The Long Beach City Council will vote Tuesday on a recommendation to conduct a study to determine if Long Beach residents face any potential health risks caused by high levels of hexavalent chromium that were discovered in the city of Paramount, its northern neighbor, in recent months.
Commonly known as chromium 6, hexavalent chromium is known to be carcinogenic in high levels and can often be found in dyes, paints, inks and plastics.
In October 2016, air quality tests in Paramount, which borders North Long Beach, determined that chromium 6 levels were 350 times higher than normal levels.
The Los Angeles Department of Public Health determined the high levels were being emitted from two metal facilities in Paramount, Anaplex and Aerocraft Heat Treating Company.
Chromium 6, when breathed in at high rates over several years, can increase the risk of a person developing lung cancer, according to city officials.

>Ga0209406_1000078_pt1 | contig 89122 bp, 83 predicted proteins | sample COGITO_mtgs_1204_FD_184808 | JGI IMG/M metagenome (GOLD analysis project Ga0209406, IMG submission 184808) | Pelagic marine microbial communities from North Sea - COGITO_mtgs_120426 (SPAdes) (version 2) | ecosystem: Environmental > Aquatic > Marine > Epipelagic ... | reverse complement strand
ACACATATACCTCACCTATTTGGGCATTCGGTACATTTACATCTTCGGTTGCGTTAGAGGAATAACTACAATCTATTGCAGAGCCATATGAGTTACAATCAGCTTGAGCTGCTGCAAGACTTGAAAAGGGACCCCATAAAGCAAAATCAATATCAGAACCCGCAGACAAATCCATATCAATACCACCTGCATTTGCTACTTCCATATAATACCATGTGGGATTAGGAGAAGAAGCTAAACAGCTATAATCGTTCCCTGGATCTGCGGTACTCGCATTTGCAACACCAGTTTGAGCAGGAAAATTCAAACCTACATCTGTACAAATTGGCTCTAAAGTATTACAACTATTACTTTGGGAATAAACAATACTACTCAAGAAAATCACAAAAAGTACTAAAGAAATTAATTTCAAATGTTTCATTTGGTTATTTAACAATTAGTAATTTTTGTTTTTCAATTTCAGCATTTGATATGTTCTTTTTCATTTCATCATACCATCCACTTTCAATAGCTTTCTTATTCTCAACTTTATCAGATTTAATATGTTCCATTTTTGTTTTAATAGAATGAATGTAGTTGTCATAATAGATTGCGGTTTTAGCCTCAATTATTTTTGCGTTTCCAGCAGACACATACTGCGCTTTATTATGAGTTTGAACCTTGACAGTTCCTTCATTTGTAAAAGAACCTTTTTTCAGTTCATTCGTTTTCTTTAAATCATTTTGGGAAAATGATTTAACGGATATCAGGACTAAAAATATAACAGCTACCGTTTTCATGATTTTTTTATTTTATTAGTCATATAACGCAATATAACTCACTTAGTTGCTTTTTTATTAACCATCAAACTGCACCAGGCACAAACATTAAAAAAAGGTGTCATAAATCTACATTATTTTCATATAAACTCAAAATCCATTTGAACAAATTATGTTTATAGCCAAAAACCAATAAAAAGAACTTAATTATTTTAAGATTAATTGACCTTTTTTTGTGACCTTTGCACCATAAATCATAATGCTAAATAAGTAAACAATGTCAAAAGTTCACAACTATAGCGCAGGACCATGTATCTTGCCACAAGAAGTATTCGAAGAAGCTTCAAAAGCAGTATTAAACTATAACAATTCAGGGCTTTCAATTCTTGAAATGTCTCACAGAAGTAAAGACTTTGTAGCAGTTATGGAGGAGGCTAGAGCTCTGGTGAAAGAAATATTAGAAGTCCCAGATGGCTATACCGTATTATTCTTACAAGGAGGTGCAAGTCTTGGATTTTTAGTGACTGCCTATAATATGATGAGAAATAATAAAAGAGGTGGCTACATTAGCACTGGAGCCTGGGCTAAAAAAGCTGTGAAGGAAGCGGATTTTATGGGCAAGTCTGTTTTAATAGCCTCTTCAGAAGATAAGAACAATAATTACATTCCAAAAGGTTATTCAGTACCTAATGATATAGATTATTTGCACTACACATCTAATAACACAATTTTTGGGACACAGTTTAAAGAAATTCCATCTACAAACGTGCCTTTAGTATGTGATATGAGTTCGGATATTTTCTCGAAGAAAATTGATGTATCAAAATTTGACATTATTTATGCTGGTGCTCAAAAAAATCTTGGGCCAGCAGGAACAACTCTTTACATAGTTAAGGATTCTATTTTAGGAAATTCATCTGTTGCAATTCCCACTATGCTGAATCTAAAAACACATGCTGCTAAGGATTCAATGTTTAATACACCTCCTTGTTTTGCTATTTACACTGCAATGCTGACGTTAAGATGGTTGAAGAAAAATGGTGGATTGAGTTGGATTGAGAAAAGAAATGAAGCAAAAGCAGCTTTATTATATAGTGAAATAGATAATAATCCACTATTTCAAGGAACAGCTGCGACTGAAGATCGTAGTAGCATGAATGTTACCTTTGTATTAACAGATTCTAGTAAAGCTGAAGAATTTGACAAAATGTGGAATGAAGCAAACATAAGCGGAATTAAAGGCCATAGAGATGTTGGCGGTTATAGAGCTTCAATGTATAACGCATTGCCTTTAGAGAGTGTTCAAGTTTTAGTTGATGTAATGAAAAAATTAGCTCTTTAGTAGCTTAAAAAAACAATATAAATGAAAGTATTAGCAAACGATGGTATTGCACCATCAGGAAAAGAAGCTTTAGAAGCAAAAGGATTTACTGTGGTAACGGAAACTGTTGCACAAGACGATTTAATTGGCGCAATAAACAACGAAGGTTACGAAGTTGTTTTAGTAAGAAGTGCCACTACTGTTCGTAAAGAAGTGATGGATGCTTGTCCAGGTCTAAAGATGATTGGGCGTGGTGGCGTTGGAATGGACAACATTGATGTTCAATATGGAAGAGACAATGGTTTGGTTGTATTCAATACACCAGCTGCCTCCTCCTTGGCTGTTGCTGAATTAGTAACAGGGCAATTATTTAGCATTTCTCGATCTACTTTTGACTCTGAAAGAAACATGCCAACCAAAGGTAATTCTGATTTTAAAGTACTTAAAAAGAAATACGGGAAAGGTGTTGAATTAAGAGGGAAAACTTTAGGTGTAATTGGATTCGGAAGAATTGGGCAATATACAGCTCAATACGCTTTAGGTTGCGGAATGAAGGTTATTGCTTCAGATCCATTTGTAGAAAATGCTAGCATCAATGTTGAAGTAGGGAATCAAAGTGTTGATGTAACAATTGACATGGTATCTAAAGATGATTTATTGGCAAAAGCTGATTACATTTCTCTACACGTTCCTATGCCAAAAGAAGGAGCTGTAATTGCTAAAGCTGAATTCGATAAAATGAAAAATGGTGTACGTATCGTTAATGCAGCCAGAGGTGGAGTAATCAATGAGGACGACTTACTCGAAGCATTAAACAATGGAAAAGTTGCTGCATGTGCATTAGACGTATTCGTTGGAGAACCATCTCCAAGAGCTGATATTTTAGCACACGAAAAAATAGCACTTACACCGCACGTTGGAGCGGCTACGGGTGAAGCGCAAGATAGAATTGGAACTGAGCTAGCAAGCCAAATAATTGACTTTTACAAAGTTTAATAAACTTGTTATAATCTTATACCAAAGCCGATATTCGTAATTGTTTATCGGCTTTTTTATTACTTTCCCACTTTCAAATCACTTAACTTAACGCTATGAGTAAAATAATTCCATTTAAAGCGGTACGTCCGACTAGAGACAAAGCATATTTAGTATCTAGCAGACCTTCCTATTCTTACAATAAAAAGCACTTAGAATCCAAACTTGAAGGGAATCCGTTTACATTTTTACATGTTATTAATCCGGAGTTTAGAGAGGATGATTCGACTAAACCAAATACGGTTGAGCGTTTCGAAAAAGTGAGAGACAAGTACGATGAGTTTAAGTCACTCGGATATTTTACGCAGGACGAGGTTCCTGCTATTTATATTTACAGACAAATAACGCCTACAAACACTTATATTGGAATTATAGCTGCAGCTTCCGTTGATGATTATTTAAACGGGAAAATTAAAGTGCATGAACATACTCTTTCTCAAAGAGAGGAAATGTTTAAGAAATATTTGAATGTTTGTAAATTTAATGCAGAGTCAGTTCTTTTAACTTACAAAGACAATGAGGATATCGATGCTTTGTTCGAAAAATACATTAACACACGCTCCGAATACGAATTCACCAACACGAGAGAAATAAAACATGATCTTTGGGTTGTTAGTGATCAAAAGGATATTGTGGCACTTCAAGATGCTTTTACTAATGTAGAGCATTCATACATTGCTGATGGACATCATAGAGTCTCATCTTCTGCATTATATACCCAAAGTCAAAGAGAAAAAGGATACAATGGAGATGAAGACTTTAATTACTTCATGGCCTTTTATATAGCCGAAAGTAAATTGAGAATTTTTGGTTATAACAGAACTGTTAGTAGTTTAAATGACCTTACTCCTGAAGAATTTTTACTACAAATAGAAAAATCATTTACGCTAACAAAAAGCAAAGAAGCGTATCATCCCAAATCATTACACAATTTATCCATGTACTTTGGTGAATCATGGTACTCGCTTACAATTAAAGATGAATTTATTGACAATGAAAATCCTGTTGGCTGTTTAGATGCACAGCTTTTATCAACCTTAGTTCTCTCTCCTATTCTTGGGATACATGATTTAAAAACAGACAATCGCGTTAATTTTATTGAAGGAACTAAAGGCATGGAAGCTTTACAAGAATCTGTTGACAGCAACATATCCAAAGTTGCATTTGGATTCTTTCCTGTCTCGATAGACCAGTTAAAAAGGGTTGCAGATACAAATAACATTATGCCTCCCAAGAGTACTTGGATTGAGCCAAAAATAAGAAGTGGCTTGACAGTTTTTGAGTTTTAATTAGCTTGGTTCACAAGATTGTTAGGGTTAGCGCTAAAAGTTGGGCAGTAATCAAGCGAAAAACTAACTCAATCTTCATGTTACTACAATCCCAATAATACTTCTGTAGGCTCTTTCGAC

The City Council recommendation asks that the city manager work with South Coast Air Quality Management District (AQMD) to determine any potential health, safety and environmental impacts chromium 6 could have in Long Beach.
The recommendation, written and sponsored by Vice Mayor Rex Richardson, Fourth District Councilmember Daryl Supernaw, Fifth District Councilwoman Stacy Mungo and Seventh District Councilman Robert Uranga, states that because the “toxic compound was detected only a few thousand feet from the Long Beach city line, we have the responsibility to determine if Long Beach residents have been negatively impacted by air quality in Paramount.”